Should Subwoofer Be Plugged Into Same Circuit?

I am running electrical lines for my theater myself. Should I make the outlet for the sub on the same circuit as the rest of the AV equipment, or put it on a separate circuit?

i could have sworn I read something that said it needs to be on the same circuit to help prevent ground loops.
So if I read between the lines ieales you are saying a 20 amp circuit is unnecessary.

i was curious about the gfci because unfortunately my theater back up to my washing machine in the other side of the wall and has water lines running above it. That’s the trouble with a theater in the basement. Of course a gfci isn’t going to do any good of water is leaking all over the equipment. Lol 
Subs are typically Class D.....don't use much electricity at all  Craigert...I have a gizmo called FloodStop on my water heater, washing machine, water conditioner, etc.  If it senses water on the floor, it immediately shuts it off.  Easy to install....very effective. Get it at Home Depot.
@craigert, being familiar with Ieales’ posts I can vouch for the accuracy of analyses he provides. Also, given the equipment in your system that you’ve listed in another thread, namely:

Sony OLED TV, Marantz preamp processor, Atoll amp, cable box, nighthawk router, Xbox, Rega P3 TT, and powered 12” subwoofer with 2 stereo speakers.

... it seems safe to assume that a 15 amp circuit and 14 gauge wiring of reasonable length (e.g. 50 or 75 feet or so) would be suitable for powering your equipment.

Of course installing a 20 amp circuit can’t hurt, and conceivably could provide added flexibility in the future. I would be more concerned about the drop of a volt or two or three that would occur due to the resistance of that wiring (depending on the current drawn by the components as well as the length of the wires) if a tube amp having unregulated filament (as well as high voltage) supplies were involved. And there are some very high powered solid state amplifiers which can require a separate 20 amp circuit even for each of two monoblocks, but those are big, heavy monsters which typically are at the extreme upper end of the price spectrum. Different animals altogether.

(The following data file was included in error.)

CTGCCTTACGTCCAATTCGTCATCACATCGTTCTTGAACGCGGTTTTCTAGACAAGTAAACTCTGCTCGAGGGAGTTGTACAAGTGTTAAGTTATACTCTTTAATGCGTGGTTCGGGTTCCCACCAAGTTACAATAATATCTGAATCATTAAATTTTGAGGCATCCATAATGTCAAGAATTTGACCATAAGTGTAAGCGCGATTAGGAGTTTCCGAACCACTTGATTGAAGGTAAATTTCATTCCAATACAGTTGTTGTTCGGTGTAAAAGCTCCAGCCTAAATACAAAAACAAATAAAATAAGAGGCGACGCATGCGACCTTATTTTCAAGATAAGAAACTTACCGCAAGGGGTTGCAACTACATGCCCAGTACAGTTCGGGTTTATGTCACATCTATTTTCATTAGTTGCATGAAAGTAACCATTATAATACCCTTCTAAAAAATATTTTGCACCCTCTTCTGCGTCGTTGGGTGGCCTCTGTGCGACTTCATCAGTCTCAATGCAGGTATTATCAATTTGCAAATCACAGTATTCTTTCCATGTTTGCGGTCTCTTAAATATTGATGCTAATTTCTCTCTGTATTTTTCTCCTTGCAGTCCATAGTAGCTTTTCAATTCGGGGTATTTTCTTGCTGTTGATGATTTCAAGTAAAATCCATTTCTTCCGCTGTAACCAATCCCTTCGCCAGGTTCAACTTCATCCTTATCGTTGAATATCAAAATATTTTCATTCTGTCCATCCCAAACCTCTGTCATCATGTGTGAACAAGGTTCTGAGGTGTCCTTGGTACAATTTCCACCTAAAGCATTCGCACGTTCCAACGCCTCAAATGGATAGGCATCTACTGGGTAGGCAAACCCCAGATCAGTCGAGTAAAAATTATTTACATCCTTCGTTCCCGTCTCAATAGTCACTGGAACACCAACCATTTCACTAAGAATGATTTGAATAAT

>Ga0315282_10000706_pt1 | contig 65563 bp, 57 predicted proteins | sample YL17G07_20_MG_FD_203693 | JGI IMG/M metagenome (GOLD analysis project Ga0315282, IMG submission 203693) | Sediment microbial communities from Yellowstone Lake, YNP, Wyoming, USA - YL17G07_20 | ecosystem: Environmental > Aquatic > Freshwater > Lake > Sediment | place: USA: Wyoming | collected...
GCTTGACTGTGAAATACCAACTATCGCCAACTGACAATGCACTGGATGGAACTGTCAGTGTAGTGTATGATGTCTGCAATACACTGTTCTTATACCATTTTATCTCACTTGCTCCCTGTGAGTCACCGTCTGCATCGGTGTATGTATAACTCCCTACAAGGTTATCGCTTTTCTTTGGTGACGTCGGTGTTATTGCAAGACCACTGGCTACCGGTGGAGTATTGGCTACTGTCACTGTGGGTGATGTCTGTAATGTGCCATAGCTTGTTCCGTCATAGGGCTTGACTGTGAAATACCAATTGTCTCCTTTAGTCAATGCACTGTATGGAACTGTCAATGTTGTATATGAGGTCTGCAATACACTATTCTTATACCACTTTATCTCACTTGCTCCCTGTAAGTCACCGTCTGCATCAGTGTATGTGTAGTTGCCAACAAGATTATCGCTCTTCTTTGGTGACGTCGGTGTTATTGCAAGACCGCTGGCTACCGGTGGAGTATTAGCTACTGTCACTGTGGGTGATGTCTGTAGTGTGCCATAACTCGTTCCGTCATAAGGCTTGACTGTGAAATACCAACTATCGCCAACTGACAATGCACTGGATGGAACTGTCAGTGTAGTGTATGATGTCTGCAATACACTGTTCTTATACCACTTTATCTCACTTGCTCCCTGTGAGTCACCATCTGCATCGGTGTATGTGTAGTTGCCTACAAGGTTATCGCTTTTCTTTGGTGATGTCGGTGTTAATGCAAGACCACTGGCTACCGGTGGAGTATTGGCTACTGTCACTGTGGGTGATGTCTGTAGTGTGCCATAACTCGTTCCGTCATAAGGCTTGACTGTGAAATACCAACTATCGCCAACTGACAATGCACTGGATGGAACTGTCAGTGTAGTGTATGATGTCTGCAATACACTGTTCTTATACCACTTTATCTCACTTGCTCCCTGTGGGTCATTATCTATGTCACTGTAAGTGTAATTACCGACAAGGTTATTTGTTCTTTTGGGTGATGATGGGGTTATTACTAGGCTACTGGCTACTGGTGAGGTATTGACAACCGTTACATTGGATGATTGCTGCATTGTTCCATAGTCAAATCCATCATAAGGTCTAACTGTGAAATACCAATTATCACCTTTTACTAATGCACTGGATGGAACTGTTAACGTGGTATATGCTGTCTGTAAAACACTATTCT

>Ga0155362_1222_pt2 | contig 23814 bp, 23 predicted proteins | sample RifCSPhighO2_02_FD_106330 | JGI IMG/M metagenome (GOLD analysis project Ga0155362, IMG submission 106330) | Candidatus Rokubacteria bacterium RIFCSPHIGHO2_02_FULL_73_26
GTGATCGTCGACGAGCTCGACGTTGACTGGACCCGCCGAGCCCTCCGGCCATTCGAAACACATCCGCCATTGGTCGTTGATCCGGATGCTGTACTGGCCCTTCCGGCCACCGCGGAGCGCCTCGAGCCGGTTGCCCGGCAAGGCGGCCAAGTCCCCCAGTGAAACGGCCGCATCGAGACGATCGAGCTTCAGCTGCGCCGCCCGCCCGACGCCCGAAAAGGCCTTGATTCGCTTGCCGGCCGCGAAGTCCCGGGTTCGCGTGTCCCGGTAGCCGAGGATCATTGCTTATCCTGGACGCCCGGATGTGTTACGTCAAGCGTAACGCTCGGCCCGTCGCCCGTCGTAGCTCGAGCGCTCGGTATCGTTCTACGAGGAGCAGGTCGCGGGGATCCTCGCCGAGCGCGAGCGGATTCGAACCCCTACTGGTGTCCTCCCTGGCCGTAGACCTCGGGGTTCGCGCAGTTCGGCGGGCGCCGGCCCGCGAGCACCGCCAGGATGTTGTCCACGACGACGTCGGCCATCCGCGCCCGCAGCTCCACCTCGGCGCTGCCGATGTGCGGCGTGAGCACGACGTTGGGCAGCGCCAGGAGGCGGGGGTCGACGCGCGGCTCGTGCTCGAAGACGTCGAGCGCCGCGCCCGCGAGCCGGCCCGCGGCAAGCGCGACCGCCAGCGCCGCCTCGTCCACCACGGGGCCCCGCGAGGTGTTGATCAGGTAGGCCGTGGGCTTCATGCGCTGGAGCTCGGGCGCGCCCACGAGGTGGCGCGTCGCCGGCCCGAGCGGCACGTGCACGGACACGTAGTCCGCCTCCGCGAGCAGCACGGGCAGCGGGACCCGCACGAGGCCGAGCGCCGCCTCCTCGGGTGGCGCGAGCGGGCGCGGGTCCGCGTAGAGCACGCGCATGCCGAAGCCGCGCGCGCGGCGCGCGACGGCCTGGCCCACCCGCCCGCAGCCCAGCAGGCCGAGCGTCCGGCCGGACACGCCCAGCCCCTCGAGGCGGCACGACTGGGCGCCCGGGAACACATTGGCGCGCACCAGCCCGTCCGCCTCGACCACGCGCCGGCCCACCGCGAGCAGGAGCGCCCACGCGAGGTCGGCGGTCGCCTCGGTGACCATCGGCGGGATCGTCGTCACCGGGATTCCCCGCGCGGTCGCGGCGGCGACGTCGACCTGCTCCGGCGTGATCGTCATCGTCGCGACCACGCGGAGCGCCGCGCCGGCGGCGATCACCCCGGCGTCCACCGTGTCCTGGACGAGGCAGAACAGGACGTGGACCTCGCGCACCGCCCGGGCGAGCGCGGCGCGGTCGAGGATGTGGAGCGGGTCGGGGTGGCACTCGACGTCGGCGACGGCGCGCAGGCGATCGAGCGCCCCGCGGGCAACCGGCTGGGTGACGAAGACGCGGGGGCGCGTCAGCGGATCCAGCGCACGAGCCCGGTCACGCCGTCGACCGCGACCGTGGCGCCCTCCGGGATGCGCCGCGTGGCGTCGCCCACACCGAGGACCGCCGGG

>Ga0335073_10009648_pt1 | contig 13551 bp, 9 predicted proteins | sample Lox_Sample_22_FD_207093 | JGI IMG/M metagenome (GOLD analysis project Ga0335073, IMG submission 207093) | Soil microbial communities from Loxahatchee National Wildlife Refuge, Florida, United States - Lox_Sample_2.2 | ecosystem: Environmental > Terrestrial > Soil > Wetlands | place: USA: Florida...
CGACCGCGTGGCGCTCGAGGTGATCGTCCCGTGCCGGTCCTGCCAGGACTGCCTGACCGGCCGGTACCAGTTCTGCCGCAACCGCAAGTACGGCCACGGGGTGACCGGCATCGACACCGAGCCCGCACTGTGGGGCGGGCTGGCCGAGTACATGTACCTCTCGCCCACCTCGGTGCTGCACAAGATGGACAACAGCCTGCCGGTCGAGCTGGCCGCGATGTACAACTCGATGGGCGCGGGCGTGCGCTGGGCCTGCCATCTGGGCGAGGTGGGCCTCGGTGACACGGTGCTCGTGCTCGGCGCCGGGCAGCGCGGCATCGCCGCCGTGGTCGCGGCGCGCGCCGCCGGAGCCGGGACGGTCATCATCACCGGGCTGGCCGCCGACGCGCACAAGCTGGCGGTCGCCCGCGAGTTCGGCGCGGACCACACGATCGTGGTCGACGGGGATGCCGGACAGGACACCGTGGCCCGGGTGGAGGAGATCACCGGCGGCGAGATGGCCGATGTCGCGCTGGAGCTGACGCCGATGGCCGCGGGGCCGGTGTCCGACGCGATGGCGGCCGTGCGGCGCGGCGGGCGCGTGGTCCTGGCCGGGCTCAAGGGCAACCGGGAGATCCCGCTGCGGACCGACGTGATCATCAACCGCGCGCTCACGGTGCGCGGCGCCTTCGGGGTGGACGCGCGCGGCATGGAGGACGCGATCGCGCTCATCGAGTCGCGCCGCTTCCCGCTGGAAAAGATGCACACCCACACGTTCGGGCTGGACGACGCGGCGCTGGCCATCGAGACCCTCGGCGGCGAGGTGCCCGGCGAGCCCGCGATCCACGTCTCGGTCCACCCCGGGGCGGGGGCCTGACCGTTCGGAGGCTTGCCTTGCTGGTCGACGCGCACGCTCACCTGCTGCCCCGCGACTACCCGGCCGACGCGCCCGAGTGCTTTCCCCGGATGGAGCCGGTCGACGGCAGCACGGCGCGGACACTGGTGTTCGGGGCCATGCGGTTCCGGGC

Regarding the possibility of adverse sonic effects from GFCI or AFCI/GFCI outlets, I have no particular knowledge. FWIW, though, my instinct would be to doubt that there would be any adverse effects. For one thing, if significant voltage was being dropped in their contacts they would be heating up significantly.

Best regards,
-- Al


Thanks for the link to Bill Whitlock's paper!
I was aware of the nasty effect from dimmers. Seems the paper is pre-LED lightning emerged. Are you aware of how "noisy" LED power supplies are and/or how to mitigate said noise being injected in the circuit? I'll be making changes to my room and this is a topic I had in mind.

FWIW, lights are on separate circuits in my house.


I have no particular knowledge of the technical characteristics of electrical noise that can be generated by LED lighting, although I understand that it can be significant. I found the following writeup, though, which indicates that the amount of noise can vary drastically among identically rated LEDs, depending on the manufacturer and how they have implemented the design:

Best regards,
-- Al